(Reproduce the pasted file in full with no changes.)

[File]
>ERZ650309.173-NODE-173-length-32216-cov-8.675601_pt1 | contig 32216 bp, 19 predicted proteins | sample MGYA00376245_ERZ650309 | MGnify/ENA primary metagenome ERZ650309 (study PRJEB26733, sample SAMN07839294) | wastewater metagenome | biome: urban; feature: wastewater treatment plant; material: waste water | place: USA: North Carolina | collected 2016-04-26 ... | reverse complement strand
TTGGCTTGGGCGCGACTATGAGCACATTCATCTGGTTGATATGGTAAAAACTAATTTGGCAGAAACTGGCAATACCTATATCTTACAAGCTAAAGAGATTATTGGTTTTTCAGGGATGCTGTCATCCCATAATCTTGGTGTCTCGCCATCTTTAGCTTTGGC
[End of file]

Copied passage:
>ERZ650309.173-NODE-173-length-32216-cov-8.675601_pt1 | contig 32216 bp, 19 predicted proteins | sample MGYA00376245_ERZ650309 | MGnify/ENA primary metagenome ERZ650309 (study PRJEB26733, sample SAMN07839294) | wastewater metagenome | biome: urban; feature: wastewater treatment plant; material: waste water | place: USA: North Carolina | collected 2016-04-26 ... | reverse complement strand
TTGGCTTGGGCGCGACTATGAGCACATTCATCTGGTTGATATGGTAAAAACTAATTTGGCAGAAACTGGCAATACCTATATCTTACAAGCTAAAGAGATTATTGGTTTTTCAGGGATGCTGTCATCCCATAATCTTGGTGTCTCGCCATCTTTAGCTTTGGC